Century-old Masterton girls' boarding school Solway College is thought to be considering the subdivision and sale of some of its playing fields after plunging into the red over the past several years.
A confidential source claimed the state-integrated school was planning to sell some of its land after having recorded operating deficits in 2013 and 2014 -- with its working capital in the latter year dealt a significant blow.
The school had been over-burdened with unsustainable staffing levels as well and had also breached the Education Act in April last year, the source claimed, with cash payments from the board of trustees (BOT) to the school board of proprietors (BOP) of $90,000 and $65,000 from a term deposit set aside for cyclic school maintenance. The loans had been since been repaid.
Solway College was last year ranked decile 7 -- from decile 8 the previous year -- and had a roll of about 130 Year 7 to Year 13 students. The school this year celebrated its centenary.
A letter last year to the board of trustees from David Hyland, central south region financial adviser for Ministry of Education, confirmed the financial mire into which the school had fallen.
He sought financial information from trustees to help return the school "to a solid financial position" and warned the board "the ministry is concerned about your school's financial position".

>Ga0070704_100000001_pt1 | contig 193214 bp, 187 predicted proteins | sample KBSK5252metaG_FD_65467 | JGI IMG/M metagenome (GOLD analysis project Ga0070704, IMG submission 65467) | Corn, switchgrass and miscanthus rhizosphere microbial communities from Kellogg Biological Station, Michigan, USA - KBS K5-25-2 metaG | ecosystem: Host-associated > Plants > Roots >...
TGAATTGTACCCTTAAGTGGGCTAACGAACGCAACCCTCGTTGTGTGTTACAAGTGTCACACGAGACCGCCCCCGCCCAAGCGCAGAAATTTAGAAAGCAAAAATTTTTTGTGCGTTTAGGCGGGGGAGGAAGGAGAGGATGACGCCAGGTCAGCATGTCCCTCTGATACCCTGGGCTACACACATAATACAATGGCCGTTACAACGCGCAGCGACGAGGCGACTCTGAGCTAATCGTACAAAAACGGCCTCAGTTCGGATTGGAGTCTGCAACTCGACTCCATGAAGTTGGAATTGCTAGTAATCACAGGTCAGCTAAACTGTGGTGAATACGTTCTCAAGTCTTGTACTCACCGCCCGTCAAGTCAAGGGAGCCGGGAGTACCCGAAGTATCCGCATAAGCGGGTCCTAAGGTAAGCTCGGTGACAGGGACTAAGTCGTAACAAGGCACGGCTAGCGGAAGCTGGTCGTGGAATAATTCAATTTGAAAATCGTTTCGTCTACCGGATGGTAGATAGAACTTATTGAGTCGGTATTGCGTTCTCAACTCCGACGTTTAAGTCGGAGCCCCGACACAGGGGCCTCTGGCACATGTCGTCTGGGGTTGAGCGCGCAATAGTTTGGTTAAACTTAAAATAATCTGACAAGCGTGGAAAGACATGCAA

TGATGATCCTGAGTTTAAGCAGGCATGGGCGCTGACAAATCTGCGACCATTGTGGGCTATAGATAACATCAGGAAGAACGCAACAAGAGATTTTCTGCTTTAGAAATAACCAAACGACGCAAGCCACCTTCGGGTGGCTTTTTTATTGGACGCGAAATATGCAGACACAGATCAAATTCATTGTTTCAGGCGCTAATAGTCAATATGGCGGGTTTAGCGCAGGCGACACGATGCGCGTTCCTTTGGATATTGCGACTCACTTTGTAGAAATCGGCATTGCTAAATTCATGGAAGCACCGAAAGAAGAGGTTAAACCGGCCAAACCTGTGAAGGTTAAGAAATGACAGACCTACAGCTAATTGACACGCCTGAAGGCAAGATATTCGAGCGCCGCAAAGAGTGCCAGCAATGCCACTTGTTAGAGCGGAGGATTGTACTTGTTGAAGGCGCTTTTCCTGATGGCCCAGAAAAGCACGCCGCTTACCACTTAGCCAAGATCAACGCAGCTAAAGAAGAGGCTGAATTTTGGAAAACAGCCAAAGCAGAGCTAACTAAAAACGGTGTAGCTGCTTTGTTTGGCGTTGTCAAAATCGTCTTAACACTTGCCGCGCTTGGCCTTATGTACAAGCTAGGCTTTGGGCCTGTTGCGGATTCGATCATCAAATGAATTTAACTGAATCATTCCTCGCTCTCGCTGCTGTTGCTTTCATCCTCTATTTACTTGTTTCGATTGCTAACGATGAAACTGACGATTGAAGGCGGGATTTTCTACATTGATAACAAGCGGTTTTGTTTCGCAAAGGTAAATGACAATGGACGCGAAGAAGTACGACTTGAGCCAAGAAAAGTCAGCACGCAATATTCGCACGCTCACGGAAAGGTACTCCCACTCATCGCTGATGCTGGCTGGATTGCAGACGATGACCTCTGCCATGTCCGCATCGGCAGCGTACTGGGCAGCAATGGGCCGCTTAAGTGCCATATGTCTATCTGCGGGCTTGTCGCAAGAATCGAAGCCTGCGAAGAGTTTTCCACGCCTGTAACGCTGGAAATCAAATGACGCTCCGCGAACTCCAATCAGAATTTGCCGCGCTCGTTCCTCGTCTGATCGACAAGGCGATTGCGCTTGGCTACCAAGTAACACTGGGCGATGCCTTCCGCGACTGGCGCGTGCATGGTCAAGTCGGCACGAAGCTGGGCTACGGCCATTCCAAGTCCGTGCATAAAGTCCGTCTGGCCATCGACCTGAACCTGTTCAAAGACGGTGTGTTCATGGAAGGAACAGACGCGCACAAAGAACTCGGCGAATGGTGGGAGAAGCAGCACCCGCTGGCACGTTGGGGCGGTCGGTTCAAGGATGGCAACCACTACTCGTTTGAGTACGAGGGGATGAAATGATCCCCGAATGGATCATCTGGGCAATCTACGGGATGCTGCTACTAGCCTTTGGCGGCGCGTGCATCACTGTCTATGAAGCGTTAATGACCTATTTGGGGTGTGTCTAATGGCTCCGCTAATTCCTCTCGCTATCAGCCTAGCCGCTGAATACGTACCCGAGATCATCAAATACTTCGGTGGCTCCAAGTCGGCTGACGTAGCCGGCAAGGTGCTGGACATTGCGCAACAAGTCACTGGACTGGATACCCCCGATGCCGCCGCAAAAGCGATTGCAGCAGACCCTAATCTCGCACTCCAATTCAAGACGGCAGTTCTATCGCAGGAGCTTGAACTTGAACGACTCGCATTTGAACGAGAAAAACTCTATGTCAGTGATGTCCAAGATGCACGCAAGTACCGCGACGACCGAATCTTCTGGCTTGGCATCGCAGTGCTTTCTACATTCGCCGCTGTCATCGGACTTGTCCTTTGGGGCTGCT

In a letter to the board dated May last year, he said financial difficulties the auditor general had discovered "raises doubts over the validity of the going concern assumption" on which the BOT financial statements had been based, and the auditor general requested confirmation the ministry will continue to support the school.
"The ministry considers Solway College to be essential to the network and will continue to provide resourcing via teacher salaries, operational funding, and school support funding if necessary, for the forseeable future."
Tracey Pollard, who was board of trustees chairwoman, resigned her post in December.
Lisa Robinson, who took over as BOT chairwoman, said the board had turned a past operating deficit to a surplus and its annual accounts were with auditors and were due to be finalised before being sent to the ministry at the end of next month.
She said there was no Ministry of Education representative still sitting in on board meetings and she was unaware of any loans made by the board to the BOP since she took up the chair. She was unaware as well of any plans to subdivide or sell any school land.
Noel McKay, chairman of the Solway College board of proprietors, said yesterday the board of trustees had been operating at a deficit although the financial situation had been since reversed.
"My understanding is that the board of trustees had an operating deficit but I believe that has been turned around. I was informed there was actually a surplus now, a small surplus, for the end of the last financial year."
Mr McKay declined to comment when asked about claims the board of trustees had last year breached the Education Act by loaning funds to the proprietors. He also declined to comment about the possibility the school was selling off some of its land.
"I've got no comment about that because it's a private organisation. There's very few people who know what we're doing."
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